Updated: Oct 9, 2020
How the owner of a “company on paper” stunts their growth and gets in their own way.
So one of the things we see dozens of times a week here at Diaspora Freedom Initiative is, clients that paid someone to register their company or they did it themselves & are running into problems that are stalling their growth.
There’s a reason why there’s no option to just get a company/corporation registered on our site & the reason is that we’re not here to get in the way of your business we’re here to help you grow. So in this blog, we’re going to break down to you why registration is just the first step & how if you don’t understand that fully you’re setting yourself up for failure.
First, we have to take a look at why should one register at all?
The answer is quite simple & spoiler alert no it's not “Well it depends on the kind of business you’re in”… We register a company or corporation for Limited Liability. All registered companies or corporations have Limited Liability, not just LLC’s. Also, it’s not just legal liability it’s also tax liability & debt liability. There are more Limited Liabilities but they go beyond the scope of this blog.
There are six types of businesses & five of them are companies or corporations. They are:
1. Sole-proprietorship – This type of business has no limited liability protecting & is under most circumstances the worst way to conduct business, period. This type of business has UNLIMITED liability, UNLIMITED! We really don’t need to say any more about that so, we won't.
2. LLC/P – Limited Liability Company/Partnership – The LLC has the flexibility of the sole-proprietorship with the protection from liability of a corporation. It can also be taxed as a sole-proprietorship or any other corporate tax type, meaning it can be taxed as a C-corp, S-corp & yes contrary to popular belief as a Nonprofit. LLP’s are simply LLC’s with more than one member (which is LLC language for the owner). So, one owner = LLC, 2 or more owners = LLP (Note that some States will use LLP to denote Professional instead of Partnership.) This is the most popular type of business structure for new businesses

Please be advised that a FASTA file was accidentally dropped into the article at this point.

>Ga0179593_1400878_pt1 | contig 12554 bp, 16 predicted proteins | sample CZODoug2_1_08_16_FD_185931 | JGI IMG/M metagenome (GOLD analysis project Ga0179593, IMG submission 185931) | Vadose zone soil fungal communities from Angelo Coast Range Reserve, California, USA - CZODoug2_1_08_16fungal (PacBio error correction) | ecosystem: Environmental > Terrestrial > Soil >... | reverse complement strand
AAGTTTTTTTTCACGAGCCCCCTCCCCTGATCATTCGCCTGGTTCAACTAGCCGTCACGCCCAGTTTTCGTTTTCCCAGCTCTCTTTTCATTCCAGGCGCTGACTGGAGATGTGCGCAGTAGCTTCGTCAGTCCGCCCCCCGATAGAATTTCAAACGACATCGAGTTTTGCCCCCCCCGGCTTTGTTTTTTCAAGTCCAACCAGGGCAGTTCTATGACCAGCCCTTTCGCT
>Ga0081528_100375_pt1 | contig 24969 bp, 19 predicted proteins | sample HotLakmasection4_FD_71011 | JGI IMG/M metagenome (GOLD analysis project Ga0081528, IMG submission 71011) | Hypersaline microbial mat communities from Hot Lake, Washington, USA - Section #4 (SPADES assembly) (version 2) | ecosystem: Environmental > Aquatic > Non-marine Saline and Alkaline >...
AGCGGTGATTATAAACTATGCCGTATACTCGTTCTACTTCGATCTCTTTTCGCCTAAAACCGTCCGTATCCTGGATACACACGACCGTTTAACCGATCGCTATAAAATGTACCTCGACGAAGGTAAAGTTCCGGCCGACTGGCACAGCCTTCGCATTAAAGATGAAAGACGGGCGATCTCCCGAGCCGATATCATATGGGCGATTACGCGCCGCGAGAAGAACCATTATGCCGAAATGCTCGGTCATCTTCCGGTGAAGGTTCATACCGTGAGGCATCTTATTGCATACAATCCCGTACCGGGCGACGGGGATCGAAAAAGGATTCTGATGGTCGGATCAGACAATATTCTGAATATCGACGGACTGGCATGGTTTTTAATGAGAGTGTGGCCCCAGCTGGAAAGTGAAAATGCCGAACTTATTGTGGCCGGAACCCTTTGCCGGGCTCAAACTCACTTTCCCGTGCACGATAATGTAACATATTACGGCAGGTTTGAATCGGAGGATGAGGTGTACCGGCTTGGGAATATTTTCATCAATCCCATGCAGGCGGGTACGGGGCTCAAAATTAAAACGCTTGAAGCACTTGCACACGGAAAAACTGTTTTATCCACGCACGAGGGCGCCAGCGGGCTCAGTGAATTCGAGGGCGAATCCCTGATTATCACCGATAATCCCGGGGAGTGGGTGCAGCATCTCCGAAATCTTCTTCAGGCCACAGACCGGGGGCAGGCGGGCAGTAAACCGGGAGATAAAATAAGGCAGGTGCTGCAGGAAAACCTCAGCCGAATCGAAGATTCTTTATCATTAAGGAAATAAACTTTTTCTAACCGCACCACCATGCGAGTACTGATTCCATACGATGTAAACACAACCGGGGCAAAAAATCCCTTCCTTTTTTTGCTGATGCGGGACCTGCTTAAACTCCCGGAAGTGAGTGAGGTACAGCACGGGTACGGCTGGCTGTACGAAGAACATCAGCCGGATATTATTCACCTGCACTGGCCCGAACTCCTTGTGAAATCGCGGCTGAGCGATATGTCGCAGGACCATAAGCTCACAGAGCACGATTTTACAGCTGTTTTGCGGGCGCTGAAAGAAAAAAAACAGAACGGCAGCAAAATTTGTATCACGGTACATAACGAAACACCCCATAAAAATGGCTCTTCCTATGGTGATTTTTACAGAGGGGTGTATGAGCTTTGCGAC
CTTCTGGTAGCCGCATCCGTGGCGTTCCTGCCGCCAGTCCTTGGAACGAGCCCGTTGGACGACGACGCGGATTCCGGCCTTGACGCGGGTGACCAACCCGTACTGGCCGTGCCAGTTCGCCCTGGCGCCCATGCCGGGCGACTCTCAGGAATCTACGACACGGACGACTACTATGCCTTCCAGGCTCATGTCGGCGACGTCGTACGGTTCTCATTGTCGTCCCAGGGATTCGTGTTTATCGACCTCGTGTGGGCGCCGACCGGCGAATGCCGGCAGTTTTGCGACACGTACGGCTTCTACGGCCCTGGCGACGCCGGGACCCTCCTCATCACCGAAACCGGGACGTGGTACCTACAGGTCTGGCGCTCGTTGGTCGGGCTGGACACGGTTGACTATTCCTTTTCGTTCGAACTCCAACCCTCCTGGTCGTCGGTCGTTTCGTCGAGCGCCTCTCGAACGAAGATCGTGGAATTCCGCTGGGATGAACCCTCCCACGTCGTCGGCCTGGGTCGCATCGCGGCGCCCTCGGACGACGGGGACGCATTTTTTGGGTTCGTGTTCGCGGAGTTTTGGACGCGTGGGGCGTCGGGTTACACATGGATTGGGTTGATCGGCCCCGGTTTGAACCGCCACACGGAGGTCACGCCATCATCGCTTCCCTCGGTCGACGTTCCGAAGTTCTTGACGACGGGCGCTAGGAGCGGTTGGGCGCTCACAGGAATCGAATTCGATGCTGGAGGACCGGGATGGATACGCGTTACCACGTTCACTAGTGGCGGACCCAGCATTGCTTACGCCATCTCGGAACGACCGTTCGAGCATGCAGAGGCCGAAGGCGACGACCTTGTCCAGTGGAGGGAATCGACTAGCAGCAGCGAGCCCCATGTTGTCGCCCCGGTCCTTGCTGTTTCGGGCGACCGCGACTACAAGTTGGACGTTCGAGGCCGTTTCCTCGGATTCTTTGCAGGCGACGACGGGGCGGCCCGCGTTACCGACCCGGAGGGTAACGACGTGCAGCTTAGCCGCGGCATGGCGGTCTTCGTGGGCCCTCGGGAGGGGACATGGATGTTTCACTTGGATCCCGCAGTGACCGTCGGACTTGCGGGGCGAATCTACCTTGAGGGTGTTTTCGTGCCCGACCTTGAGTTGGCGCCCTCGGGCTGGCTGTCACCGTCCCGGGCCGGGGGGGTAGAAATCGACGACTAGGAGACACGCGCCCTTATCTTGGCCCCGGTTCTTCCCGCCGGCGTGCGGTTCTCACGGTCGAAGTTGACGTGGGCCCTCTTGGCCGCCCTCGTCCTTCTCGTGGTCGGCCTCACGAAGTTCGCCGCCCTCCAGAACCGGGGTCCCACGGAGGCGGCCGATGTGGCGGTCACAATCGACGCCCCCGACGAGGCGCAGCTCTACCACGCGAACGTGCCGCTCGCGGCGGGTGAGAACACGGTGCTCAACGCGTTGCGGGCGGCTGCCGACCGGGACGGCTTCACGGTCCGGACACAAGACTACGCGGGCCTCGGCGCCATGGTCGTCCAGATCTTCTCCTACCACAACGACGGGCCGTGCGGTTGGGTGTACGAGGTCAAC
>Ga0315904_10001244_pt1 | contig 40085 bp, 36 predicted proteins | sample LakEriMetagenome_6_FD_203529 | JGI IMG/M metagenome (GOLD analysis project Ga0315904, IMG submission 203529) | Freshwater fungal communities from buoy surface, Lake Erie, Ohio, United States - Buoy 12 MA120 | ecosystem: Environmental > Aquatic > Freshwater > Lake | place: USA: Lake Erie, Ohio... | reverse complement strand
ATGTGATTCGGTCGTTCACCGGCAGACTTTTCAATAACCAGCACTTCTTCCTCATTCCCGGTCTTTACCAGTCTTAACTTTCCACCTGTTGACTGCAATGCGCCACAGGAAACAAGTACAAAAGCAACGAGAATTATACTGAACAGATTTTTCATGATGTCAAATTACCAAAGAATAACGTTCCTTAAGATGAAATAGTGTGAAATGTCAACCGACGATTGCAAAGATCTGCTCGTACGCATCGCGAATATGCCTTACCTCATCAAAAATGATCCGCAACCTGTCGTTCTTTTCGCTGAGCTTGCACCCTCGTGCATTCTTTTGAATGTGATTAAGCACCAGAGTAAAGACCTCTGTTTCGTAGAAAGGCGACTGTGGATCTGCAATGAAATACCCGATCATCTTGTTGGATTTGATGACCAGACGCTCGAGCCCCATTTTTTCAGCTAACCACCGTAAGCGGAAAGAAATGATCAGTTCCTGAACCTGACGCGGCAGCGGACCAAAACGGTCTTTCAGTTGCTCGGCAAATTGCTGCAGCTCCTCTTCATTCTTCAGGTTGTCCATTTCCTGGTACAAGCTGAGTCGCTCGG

3. PC/PLLC/PLLP – This is the #1 mistake that DIYers make we correct the registration of about 12 - 18 LLC’s per month that should have been PC or PLLC (the difference is that some states say PC and some say PLLC) the “P” stands for Professional so a PC is a Professional Company which has nothing to do with your work ethic. The general rule is if you need a license to do whatever it is you are doing then you’re probably a PC. If the law requires you to be a Certified "X" or a Licensed "X" then there’s a good chance it also requires you to have a Professional Company if you’re going to have a company. A PC may have additional restrictions by law however the carry limited liability & the same tax freedom as an LLC.
4. C-Corp – The C Corporation is the most attractive model for high level investing. In The Diaspora Freedom Initiative mentorship, we jokingly say that C stands for cash. C-Corps are taxed at the corporate level which means that double taxation is a downside. You also have less control as shareholders don’t manage the corporation in general. On the upside, however, C-corps can have unlimited owners, Free transferability of shares, as a corporation, it has perpetual existence, and as the oldest type of formation the corporate law is solid, most challenges have already come up in court & you know exactly what you can & can’t do. The biggest advantage to a corporation big enough to want to be a C-corp is arguably its ability to run a wide variety of tax planning systems that reduce & in some cases even legally eliminate the double taxation mentioned above.